In­ter­net of Things and dan­gers in cy­berspace

SP's MAI - - INTERNAL SECURITY CYBER - LT GEN­ERAL P.C. KA­TOCH (RETD)

Much has been said in re­cent years about In­ter­net of Things (IoT); it is com­ing, it has ar­rived or it is grow­ing rapidly. But the enor­mity of IoT can be gauged from the one forecast that by 2030 there will be over 26 bil­lion con­nected de­vices that would av­er­age to about six con­nected de­vices per each per­son on this planet. This es­ti­mate may be ex­ag­ger­ated con­sid­er­ing an­other es­ti­mates put this fig­ure at 50 mil­lion plus by 2020. Of the to­tal In­dian pop­u­la­tion of 1.32 bil­lion plus, 34.8 per cent have In­ter­net con­nec­tions al­ready – to­tal In­ter­net users be­ing 46,21,24,989. In 2015, num­ber of In­ter­net users in In­dia was 35,41,14,747; im­ply­ing that 10,80,10,242 In­ter­net users have al­ready been added dur­ing 2016.

In June 2016, In­dia had sur­passed the US in terms of the num­ber of In­ter­net users and was trail­ing only be­hind China, ac­cord­ing to the an­nual In­ter­net Trends Re­port by Mary Mecker of in­vest­ment firm Kleiner Perkins Cau­field & By­ers, which also states that In­dia is grow­ing at 43 per cent ev­ery year when it comes to In­ter­net us­age as against a flat growth seen across the world. This re­port pegs the to­tal num­ber of global users at three bil­lion which is grow­ing at 9 per cent an­nu­ally, slower than what it was in the past few years. As per 2015 data, 94 per cent users ac­cess the In­ter­net through their mo­bile phones in ur­ban In­dia. 77 per cent of ur­ban non­work­ing women who ac­cess the In­ter­net also do so from their mo­biles. This is due to ad­vent of low-cost smartphones and rea­son­able tar­iffs, em­pow­er­ing con­sumers in hin­ter­land also to use data con­nec­tiv­ity.

IoT net­works the phys­i­cal ob­jects like de­vices and items em­bed­ded sys­tems with elec­tron­ics, soft­ware, sen­sors, en­abling ob­jects to ex­change data with man­u­fac­turer, operator, other de­vices through net­work in­fra­struc­ture, al­low­ing ob­jects to be con­trolled re­motely across ex­ist­ing net­work in­fra­struc­ture, cre­at­ing op­por­tu­ni­ties for more di­rect in­te­gra­tion of the phys­i­cal world into com­puter-based sys­tems, re­sult­ing in im­proved ef­fi­ciency, ac­cu­racy and eco­nomic ben­e­fit. Ap­pli­ca­tions of IoT can be in­fi­nite to in­clude me­dia, en­vi­ron­men­tal mon­i­tor­ing, in­fra­struc­ture man­age­ment, man­u­fac­tur­ing, en­ergy man­age­ment, waste man­age­ment, safety man­age­ment, med­i­cal and health-care sys­tems, build­ing and home au­toma­tion and trans­porta­tion; en­com­pass­ing tech­nolo­gies like smart grids, smart homes, in­tel­li­gent trans­porta­tion, smart cities, etc. IoT can help com­puter man­age and in­ven­tory ob­jects and peo­ple, trans­form­ing daily lives. Ad­vances in tech­nol­ogy may see Wi-Fi be­ing re­placed by Li-Fi (light fidelity), ad­van­tage of Li-Fi be­ing its light­en­ing speed; smartphones could be con­nected to In­ter­net with a lamp giv­ing 100 times faster ac­cess than Wi-Fi. This was suc­cess­fully demon­strated at the Mo­bile World Congress held from Fe­bru­ary 22-25, 2016, in Barcelona, Spain. With an­a­lysts pre­dict­ing the num­ber of ob­jects that are con­nected to the In­ter­net soar­ing at enor­mous pace and the spec­trum for ra­dio waves used by Wi-Fi in short sup­ply, Li-Fi does of­fers a vi­able al­ter­na­tive.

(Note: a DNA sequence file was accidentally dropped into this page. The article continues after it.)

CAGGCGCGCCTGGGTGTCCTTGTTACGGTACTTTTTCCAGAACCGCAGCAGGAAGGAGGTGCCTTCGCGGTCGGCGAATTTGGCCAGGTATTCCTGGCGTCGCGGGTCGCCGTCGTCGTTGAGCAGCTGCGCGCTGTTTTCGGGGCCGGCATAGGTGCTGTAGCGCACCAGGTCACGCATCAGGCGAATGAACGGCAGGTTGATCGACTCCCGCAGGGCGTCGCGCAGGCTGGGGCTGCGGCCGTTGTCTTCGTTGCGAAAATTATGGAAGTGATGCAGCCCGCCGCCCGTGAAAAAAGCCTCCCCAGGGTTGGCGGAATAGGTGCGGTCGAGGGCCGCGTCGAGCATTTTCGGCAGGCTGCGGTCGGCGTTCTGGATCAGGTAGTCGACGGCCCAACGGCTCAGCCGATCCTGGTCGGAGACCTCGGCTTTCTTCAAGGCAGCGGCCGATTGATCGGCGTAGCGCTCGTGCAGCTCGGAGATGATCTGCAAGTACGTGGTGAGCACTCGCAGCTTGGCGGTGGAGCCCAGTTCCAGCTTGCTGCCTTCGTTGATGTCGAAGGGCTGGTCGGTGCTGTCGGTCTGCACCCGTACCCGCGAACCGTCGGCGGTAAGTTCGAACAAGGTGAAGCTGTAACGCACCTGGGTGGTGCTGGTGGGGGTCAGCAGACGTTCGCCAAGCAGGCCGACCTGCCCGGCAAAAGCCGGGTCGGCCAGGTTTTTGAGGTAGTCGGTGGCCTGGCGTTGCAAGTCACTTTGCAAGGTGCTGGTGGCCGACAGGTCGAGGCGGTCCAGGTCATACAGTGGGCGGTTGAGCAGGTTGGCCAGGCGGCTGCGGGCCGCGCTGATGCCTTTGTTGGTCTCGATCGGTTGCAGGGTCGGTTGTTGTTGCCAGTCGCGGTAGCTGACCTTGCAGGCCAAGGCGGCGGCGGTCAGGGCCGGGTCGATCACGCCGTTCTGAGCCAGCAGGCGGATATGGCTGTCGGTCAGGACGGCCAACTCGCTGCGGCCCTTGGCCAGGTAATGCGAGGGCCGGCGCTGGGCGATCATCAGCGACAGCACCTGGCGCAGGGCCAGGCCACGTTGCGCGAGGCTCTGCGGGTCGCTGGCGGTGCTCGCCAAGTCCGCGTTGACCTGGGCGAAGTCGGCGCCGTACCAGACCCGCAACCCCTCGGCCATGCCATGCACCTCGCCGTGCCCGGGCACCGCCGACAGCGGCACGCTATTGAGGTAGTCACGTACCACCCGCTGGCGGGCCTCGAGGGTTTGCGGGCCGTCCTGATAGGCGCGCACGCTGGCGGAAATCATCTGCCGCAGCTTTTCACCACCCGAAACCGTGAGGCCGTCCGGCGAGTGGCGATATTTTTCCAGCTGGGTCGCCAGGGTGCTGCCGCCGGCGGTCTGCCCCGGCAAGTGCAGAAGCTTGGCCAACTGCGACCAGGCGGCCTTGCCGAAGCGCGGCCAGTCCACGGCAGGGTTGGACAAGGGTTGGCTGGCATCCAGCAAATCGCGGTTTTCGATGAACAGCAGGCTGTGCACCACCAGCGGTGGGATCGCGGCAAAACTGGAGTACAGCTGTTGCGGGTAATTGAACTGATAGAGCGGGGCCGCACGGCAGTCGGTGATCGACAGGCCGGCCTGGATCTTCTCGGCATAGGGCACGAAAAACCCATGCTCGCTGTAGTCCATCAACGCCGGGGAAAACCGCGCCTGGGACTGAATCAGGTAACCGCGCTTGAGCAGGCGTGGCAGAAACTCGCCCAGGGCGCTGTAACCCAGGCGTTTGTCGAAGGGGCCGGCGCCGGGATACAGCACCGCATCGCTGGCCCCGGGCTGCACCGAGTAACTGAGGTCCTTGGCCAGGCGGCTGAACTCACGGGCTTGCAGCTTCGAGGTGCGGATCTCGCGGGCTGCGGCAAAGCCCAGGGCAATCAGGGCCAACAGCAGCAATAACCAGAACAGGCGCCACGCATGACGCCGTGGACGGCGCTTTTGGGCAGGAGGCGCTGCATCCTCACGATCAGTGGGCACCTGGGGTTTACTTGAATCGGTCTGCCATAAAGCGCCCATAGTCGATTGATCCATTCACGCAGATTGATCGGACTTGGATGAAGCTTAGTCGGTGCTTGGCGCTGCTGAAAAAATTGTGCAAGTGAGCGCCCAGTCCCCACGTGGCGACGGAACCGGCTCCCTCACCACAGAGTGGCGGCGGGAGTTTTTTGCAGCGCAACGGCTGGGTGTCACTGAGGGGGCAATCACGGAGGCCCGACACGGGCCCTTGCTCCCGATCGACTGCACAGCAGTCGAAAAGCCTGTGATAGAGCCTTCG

Sure we can have bot­tom up con­ver­gence of data from IoT into ap­pli­ca­tions, web-of-things pro­vid­ing civic en­gage­ment and data-driven de­ci­sion mak­ing. How­ever, ques­tion of se­cu­rity re­mains not only in terms of spy­ing on peo­ple in their own homes but also cy­ber at­tacks in the phys­i­cal world. That is why it is said that if one thing can pre­vent the In­ter­net of things from trans­form­ing the way we live and work, it will be a break­down in se­cu­rity. The next step in IoT is the ad­vent of IoT ‘Ser­vices’. For ex­am­ple, Icon­trol Net­works Inc, founded in 2004, helps set up smart homes for clients.

So it is not get­ting ap­pli­ances and then con­nect­ing them to In­ter­net but mak­ing avail­able a com­plete home-au­toma­tion sys­tem. Sim­i­larly, the com­pany So­larCity re­lies on mak­ing their as­sets smart and con­nected by know­ing how much elec­tric­ity a home’s so­lar pan­els are pro­duc­ing, com­pared to its ear­lier busi­ness model of sell­ing elec­tric­ity di­rectly to home­own­ers. Now fears have emerged that hack­ers could hi­jack en­tire smart home sys­tems, ve­hi­cles, in­dus­trial con­trols and the like. But these are ap­pre­hen­sions peo­ple will per­haps have to live with while en­joy­ing the fruits of IoT.

IoT net­works the phys­i­cal ob­jects, en­abling ob­jects to ex­change data and al­low­ing ob­jects to be con­trolled re­motely across ex­ist­ing net­work in­fra­struc­ture, cre­at­ing op­por­tu­ni­ties for more di­rect in­te­gra­tion of the phys­i­cal world into com­puter-based sys­tems, re­sult­ing in im­proved ef­fi­ciency, ac­cu­racy and eco­nomic ben­e­fit

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